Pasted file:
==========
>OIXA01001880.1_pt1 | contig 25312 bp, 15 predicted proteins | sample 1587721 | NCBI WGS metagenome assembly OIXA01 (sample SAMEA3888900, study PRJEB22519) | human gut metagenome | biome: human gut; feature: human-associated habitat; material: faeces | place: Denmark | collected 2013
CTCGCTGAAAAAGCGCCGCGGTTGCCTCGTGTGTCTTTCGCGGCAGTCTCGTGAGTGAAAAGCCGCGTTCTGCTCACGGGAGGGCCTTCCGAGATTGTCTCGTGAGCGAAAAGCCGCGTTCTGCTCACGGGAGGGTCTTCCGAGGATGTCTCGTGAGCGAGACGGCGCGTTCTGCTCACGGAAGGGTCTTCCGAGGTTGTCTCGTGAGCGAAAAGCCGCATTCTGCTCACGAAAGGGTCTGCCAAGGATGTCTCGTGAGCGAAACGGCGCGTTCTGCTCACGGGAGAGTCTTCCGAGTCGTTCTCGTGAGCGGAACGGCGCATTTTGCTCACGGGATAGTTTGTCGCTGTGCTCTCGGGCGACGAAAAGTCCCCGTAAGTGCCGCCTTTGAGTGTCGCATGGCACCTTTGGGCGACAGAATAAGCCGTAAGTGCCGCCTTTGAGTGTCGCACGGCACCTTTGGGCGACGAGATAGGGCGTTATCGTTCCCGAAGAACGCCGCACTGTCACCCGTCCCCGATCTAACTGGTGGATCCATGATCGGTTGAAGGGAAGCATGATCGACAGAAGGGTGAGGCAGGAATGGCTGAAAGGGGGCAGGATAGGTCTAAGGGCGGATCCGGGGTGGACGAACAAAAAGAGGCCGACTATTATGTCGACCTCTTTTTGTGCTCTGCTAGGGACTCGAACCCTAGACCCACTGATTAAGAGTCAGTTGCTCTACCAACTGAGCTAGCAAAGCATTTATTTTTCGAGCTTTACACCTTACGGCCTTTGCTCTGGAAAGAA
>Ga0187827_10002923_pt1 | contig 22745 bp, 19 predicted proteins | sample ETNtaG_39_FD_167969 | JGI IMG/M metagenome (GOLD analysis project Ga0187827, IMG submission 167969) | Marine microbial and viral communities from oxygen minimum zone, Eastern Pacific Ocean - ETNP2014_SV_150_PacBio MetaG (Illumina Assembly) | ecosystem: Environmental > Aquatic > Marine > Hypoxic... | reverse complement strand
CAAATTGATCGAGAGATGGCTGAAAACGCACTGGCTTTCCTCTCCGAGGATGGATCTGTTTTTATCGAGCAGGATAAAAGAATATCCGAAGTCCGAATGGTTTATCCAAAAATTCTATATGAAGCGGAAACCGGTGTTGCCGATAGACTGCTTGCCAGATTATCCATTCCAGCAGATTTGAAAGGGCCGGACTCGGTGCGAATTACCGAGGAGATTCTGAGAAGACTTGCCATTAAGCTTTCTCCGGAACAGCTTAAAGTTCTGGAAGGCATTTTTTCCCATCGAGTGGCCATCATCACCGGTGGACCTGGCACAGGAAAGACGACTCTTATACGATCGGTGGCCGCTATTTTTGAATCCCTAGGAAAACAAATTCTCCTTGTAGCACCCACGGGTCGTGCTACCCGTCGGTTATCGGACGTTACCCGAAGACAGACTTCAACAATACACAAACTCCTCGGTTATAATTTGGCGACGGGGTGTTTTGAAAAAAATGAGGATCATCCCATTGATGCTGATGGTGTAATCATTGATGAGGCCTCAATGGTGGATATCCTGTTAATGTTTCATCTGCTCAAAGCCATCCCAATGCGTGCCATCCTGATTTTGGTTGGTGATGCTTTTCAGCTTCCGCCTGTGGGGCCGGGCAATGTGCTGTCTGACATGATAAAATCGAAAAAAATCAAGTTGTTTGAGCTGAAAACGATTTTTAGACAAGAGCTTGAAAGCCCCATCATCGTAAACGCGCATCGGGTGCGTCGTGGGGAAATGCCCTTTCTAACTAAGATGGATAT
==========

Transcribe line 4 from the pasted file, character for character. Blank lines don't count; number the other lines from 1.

CAAATTGATCGAGAGATGGCTGAAAACGCACTGGCTTTCCTCTCCGAGGATGGATCTGTTTTTATCGAGCAGGATAAAAGAATATCCGAAGTCCGAATGGTTTATCCAAAAATTCTATATGAAGCGGAAACCGGTGTTGCCGATAGACTGCTTGCCAGATTATCCATTCCAGCAGATTTGAAAGGGCCGGACTCGGTGCGAATTACCGAGGAGATTCTGAGAAGACTTGCCATTAAGCTTTCTCCGGAACAGCTTAAAGTTCTGGAAGGCATTTTTTCCCATCGAGTGGCCATCATCACCGGTGGACCTGGCACAGGAAAGACGACTCTTATACGATCGGTGGCCGCTATTTTTGAATCCCTAGGAAAACAAATTCTCCTTGTAGCACCCACGGGTCGTGCTACCCGTCGGTTATCGGACGTTACCCGAAGACAGACTTCAACAATACACAAACTCCTCGGTTATAATTTGGCGACGGGGTGTTTTGAAAAAAATGAGGATCATCCCATTGATGCTGATGGTGTAATCATTGATGAGGCCTCAATGGTGGATATCCTGTTAATGTTTCATCTGCTCAAAGCCATCCCAATGCGTGCCATCCTGATTTTGGTTGGTGATGCTTTTCAGCTTCCGCCTGTGGGGCCGGGCAATGTGCTGTCTGACATGATAAAATCGAAAAAAATCAAGTTGTTTGAGCTGAAAACGATTTTTAGACAAGAGCTTGAAAGCCCCATCATCGTAAACGCGCATCGGGTGCGTCGTGGGGAAATGCCCTTTCTAACTAAGATGGATAT